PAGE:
Look for a moment at your hand. Look at the colours, the textures, the wrinkles. Wiggle your fingers. Make a fist. Stretch your fingers out until the skin goes taut and you can see it change colour.
Now rub your hands together. Notice the texture, the warmth, the flexibility and the firmness.
You have a body. God has designed a wonderful place for you to live in, for a season, and one day he will raise it from the dust and it will be remade in the likeness of Christ’s risen body (1 Jn. 3:2). It won’t do to say you are a body, because that would be too limiting, but you certainly have one. And for all of the effects of the fall, in our sicknesses and aches, it is a good place to be. Job said, ‘Your hands shaped me and made me’ (Job 10:8); Jeremiah heard, ‘“Before I formed you in the womb I knew you, before you were born I set you apart’ (Jer. 1:5); and of course, David said, ‘For you created my inmost being; you knit me together in my mother’s womb. I praise you because I am fearfully and wonderfully made; your works are wonderful, I know that full well. My frame was not hidden from you when I was made in the secret place, when I was woven together in the depths of the earth. Your eyes saw my unformed body; all the days ordained for me were written in your book before one of them came to be’ (Ps. 139:13-16).
God gave you a body.
That body has needs, and if we neglect them, then we are not being good stewards. Robert Murray M’Cheyne was a passionate pastor, writer, evangelist and preacher in Scotland during the early 1800’s, and he worked ferociously hard in his church of over a thousand members. He produced a bible reading scheme for them which is still widely used today, and has kept me going since undergraduate days. He’s the kind of man many a young pastor or planter would have as a hero.
He died aged 29. His simple, sober reflection on his health was this: “God gave me a message to deliver and a horse to ride. Alas, I have killed the horse and now I cannot deliver the message.”
So what do our bodies need, so that we can keep going for the long haul? The bible gives us four needs, and the dangers that lie on either side of them. Here’s the first:
We need energy. Food, oxygen, and sunshine are quite literally vital for us. And they come with other blessings too: Food becomes better when shared in company (Acts 2:46); air and sunshine get us out into the open, away from our desks. Spurgeon, in his famous lecture on ‘The Minister’s fainting fits’, wrote of the pastor tempted to ‘make his study a prison and his books the warders of a gaol, while nature lies outside his window calling him to health and beckoning him to joy. He who forgets the humming of the bees among the heather, the cooing of the wood-pigeons in the forest, the song of birds in the woods, the rippling of rills among the rushes, and the sighing of the wind among the pines, needs not wonder if his heart forgets to sing and his soul grows heavy. A day’s breathing of fresh air upon the hills, or a few hours, ramble in the beech woods? Umbrageous calm, would sweep the cobwebs out of the brain of scores of our toiling ministers who are now but half alive. A mouthful of sea air, or a stiff walk in the wind’s face, would not give grace to the soul, but it would yield oxygen to the body, which is next best’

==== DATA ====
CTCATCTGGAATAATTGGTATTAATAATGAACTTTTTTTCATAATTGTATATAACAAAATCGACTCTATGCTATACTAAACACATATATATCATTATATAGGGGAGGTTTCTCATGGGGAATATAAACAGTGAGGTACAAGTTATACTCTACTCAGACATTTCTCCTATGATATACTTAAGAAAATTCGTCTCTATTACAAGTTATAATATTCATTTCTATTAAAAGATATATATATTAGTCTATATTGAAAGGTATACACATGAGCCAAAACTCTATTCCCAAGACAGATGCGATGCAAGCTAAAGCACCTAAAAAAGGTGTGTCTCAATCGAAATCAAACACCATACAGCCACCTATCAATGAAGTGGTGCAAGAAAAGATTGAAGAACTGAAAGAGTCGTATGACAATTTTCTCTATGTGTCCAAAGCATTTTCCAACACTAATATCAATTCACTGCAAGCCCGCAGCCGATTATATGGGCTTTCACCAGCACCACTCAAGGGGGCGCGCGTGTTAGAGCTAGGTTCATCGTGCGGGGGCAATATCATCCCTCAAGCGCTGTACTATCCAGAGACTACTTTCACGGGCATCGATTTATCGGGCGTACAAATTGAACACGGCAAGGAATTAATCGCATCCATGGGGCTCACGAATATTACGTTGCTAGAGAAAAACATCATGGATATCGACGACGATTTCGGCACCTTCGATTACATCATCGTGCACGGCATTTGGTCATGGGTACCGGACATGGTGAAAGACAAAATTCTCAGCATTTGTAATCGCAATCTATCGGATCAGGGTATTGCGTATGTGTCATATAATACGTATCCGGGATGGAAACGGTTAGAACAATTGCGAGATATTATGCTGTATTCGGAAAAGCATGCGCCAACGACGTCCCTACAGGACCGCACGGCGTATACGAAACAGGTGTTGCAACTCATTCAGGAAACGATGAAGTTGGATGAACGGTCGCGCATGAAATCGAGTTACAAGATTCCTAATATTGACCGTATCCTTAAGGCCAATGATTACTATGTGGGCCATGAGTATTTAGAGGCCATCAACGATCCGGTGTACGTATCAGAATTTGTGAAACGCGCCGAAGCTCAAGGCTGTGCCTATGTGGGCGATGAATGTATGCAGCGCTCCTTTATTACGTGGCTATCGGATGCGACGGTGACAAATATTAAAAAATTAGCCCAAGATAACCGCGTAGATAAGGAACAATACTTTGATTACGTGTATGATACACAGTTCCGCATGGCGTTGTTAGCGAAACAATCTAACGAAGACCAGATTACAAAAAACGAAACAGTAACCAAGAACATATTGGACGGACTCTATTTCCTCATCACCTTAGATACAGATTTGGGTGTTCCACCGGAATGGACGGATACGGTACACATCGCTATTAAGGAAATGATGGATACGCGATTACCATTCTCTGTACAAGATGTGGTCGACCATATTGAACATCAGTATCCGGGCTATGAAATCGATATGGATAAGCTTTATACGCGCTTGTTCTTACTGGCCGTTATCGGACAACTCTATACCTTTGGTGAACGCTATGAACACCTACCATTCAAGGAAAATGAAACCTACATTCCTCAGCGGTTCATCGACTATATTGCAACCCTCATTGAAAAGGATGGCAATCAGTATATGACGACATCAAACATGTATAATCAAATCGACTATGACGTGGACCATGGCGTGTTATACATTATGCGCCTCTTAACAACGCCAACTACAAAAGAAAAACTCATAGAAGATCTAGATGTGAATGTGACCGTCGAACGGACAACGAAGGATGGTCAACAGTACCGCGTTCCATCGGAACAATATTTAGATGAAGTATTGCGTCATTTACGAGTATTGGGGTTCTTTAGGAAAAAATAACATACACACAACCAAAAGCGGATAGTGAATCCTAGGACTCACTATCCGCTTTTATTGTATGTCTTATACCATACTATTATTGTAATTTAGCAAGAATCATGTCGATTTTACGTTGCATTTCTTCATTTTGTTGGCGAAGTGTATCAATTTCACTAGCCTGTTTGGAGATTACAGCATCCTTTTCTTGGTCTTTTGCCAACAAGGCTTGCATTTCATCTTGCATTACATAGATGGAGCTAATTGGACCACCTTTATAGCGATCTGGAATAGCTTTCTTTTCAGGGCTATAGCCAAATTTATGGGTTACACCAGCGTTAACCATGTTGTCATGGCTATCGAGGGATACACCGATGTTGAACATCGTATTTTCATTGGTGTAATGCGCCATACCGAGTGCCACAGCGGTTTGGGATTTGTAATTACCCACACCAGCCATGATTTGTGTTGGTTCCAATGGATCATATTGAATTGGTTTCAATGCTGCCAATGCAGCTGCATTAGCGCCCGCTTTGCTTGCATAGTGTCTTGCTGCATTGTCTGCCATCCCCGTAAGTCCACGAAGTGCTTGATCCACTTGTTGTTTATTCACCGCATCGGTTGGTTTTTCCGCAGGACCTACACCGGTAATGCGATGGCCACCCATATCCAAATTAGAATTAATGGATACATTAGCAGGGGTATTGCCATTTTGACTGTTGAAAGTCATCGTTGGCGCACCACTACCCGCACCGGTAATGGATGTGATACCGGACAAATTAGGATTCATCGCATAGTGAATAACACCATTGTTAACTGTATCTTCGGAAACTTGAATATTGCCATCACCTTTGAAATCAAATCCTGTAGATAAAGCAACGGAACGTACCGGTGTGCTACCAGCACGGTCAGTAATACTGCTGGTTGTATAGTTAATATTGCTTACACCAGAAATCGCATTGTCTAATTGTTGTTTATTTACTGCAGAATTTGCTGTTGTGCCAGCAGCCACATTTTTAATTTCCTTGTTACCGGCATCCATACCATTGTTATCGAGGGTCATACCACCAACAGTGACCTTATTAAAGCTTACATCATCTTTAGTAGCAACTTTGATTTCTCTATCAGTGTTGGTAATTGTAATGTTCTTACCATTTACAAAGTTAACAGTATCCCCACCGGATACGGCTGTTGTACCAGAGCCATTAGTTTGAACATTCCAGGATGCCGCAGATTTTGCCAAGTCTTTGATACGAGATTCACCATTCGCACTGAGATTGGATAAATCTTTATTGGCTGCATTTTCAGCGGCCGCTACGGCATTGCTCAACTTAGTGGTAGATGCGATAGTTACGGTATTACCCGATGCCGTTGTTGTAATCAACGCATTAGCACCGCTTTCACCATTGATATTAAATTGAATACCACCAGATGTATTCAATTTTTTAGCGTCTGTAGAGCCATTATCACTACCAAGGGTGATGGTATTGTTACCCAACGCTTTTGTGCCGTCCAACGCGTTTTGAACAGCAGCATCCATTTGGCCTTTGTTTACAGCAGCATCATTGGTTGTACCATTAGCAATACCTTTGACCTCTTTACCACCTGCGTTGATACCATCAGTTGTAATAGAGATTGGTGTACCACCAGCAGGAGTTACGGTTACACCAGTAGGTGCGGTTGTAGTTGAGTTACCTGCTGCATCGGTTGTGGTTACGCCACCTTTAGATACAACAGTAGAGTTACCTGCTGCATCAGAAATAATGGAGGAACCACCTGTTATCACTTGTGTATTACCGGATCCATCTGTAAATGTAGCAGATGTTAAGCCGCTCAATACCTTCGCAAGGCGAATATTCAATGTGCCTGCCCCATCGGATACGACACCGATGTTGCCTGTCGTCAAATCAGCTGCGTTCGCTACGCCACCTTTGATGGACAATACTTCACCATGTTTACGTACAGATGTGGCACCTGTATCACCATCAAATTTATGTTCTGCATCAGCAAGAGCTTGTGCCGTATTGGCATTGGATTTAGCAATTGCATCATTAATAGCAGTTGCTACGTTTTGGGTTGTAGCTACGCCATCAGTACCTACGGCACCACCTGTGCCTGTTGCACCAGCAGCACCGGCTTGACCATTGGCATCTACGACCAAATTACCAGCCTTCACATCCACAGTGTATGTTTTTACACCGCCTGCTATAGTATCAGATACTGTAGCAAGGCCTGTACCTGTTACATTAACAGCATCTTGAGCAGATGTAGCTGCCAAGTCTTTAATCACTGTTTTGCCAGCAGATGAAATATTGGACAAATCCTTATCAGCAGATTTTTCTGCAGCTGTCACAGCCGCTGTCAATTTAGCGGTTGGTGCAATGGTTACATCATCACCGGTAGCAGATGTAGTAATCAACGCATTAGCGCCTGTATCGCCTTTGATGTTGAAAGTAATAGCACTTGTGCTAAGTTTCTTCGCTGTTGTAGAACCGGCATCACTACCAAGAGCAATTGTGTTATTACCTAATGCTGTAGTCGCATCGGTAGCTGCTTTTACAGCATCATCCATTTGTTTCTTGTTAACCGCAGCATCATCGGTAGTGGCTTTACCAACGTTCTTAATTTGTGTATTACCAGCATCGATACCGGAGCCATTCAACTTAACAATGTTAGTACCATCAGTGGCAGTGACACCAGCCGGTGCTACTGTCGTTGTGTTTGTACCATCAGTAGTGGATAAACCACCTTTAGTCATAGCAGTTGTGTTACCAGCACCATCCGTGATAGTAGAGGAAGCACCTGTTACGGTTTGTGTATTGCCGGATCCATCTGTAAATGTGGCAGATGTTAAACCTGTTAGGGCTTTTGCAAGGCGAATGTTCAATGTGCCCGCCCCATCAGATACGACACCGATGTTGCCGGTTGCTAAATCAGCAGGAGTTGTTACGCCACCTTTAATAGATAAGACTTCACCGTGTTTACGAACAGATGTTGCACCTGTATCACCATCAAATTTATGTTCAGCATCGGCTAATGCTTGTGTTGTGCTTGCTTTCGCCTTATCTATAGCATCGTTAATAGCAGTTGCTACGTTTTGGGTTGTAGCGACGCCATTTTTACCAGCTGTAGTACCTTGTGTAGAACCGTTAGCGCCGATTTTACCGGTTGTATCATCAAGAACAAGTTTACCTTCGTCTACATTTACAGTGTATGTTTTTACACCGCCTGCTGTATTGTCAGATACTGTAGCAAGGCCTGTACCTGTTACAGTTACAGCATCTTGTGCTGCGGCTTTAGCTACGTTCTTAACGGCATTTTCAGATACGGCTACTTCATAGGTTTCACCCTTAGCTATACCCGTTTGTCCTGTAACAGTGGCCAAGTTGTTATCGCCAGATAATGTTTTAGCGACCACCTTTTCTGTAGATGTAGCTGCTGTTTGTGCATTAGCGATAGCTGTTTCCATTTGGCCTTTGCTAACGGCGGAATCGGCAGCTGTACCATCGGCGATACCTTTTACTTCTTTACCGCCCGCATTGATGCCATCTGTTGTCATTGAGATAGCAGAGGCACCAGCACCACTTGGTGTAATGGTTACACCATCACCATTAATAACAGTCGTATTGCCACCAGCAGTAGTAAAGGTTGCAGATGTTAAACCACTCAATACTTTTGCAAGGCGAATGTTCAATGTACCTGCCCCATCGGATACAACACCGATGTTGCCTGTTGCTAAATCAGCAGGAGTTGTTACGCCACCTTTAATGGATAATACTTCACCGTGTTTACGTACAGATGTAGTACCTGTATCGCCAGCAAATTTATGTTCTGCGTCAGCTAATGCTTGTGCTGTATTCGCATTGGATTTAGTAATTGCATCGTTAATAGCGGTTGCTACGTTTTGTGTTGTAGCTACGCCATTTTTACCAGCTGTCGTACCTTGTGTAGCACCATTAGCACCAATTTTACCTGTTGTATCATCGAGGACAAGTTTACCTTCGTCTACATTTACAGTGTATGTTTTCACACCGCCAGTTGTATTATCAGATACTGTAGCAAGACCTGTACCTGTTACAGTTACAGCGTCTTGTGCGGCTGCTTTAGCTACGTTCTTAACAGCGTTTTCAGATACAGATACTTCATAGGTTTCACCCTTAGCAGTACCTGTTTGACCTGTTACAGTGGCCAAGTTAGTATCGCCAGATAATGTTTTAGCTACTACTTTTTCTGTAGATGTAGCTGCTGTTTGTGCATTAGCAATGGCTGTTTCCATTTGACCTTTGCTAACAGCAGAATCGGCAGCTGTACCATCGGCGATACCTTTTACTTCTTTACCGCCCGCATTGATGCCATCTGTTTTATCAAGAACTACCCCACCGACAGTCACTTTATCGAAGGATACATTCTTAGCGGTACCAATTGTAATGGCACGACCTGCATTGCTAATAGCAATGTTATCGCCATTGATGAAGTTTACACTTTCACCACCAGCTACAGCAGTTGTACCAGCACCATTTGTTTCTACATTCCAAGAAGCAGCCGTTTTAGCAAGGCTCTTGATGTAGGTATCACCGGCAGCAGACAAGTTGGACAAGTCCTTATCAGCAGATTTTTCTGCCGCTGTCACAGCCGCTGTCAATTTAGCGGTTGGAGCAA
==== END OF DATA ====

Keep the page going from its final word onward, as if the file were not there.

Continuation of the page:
The Bible warns us about over-eating and comfort foods. Many a Christian has come home after a hard meeting late at night, and turned to a tub of ice-cream, a packet of biscuits or a stiff whisky. But, as Proverbs says, ‘Do not join those who drink too much wine or gorge themselves on meat, for drunkards and gluttons become poor, and drowsiness clothes them in rags.’ (Prov. 23:21) In other words, Proverbs knew all about energy spikes, energy drops, and the high cost of luxury foods.
Which also means that we eat thoughtfully. (I say ‘we’ – you and I are painfully aware as we read this that there are people, Christians, pastors, who will go to bed tonight painfully hungry – that’s an issue for another post). By thoughtfully, I mean being aware that eating pasta and bread at lunchtime will make you sleepy in the afternoon. Smaller, frequent meals are healthier than large, occasional ones. Cans of soft drink can make you twitchy, stressed, and hyper.
Fasting is therefore a good Christian discipline, because it forces us to engage with the issues of our greed over against our needs, spiritual food over against physical food, our dependent creaturely status over against our proud, practical atheism.
But the Bible also warns us about the physical effects of ignoring our needs for food. Paul had to warn Timothy about a group of ascetic Christians who were denying the goodness of food (1 Tim 4:1), and it’s quite possible that Timothy had been swayed by them himself (1 Tim. 5:23).
And there are some foods which do us great harm. Our scientists and doctors are painfully clear on the dangers of excess sugars and fats -especially trans-fats, alcohol and tobacco (and other forms of smoking, too).
So we can enjoy food, and we skip a meal through busyness, or even fast for a season – Jesus is reported as doing all three (Lk 4:1-2, 7:34, 9:12). But, on M’Cheyne’s picture, the horse we ride needs proper food.
- Do you think of the food you eat as a discipleship issue?
- Are you more tempted to greed, or to dangerous self denial?
- What is your favourite comfort food?
- Do you consume anything regularly which is likely to harm your body?
- Do you skip meals: never/occasionally/frequently/normally?
- Do you fast?
- When did you last keep a food diary for a week, to see what you actually ate?
- Is your weight a restriction on your physical movement?